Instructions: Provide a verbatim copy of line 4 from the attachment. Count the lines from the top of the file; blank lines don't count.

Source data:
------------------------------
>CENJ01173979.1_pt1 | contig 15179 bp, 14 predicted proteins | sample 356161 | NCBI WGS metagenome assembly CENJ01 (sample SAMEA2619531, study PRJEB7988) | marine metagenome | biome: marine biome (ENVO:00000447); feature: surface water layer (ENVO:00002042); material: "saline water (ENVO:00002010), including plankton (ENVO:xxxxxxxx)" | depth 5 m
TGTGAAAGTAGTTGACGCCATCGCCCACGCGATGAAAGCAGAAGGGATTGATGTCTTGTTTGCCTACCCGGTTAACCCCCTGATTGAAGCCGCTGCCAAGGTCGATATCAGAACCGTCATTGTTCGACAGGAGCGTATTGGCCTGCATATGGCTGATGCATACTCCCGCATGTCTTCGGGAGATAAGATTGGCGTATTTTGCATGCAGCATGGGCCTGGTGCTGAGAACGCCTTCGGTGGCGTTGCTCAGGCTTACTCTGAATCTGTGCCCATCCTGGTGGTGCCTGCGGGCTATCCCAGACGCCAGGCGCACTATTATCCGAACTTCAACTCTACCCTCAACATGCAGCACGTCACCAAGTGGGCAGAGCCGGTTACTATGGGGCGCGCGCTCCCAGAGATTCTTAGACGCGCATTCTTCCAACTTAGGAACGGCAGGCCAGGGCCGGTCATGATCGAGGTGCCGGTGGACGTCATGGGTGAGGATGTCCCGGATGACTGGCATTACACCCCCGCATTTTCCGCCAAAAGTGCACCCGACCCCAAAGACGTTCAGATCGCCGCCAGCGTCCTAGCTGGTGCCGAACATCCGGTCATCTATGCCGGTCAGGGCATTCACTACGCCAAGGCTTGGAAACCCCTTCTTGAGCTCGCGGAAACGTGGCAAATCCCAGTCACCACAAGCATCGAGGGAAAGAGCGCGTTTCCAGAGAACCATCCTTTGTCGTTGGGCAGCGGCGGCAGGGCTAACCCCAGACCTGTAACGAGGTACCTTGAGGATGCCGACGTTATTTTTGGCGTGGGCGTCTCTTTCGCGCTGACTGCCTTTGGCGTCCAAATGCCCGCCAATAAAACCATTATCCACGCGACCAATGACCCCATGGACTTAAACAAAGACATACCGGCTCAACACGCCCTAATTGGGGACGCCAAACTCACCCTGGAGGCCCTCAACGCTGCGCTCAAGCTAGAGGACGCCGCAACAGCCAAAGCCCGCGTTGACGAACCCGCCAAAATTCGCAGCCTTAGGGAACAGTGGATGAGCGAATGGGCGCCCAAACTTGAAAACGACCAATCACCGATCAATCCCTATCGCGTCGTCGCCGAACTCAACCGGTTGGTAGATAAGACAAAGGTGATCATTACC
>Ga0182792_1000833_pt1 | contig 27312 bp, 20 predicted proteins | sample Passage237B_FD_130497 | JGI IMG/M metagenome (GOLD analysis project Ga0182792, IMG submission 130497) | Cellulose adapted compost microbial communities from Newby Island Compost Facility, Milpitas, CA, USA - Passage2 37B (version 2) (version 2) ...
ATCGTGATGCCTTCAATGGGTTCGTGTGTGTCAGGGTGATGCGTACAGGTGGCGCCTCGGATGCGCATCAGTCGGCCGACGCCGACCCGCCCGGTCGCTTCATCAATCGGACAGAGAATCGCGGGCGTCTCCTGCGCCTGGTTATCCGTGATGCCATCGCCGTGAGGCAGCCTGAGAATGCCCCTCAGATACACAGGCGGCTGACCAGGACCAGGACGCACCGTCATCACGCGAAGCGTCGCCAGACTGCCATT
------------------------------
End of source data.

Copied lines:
ATCGTGATGCCTTCAATGGGTTCGTGTGTGTCAGGGTGATGCGTACAGGTGGCGCCTCGGATGCGCATCAGTCGGCCGACGCCGACCCGCCCGGTCGCTTCATCAATCGGACAGAGAATCGCGGGCGTCTCCTGCGCCTGGTTATCCGTGATGCCATCGCCGTGAGGCAGCCTGAGAATGCCCCTCAGATACACAGGCGGCTGACCAGGACCAGGACGCACCGTCATCACGCGAAGCGTCGCCAGACTGCCATT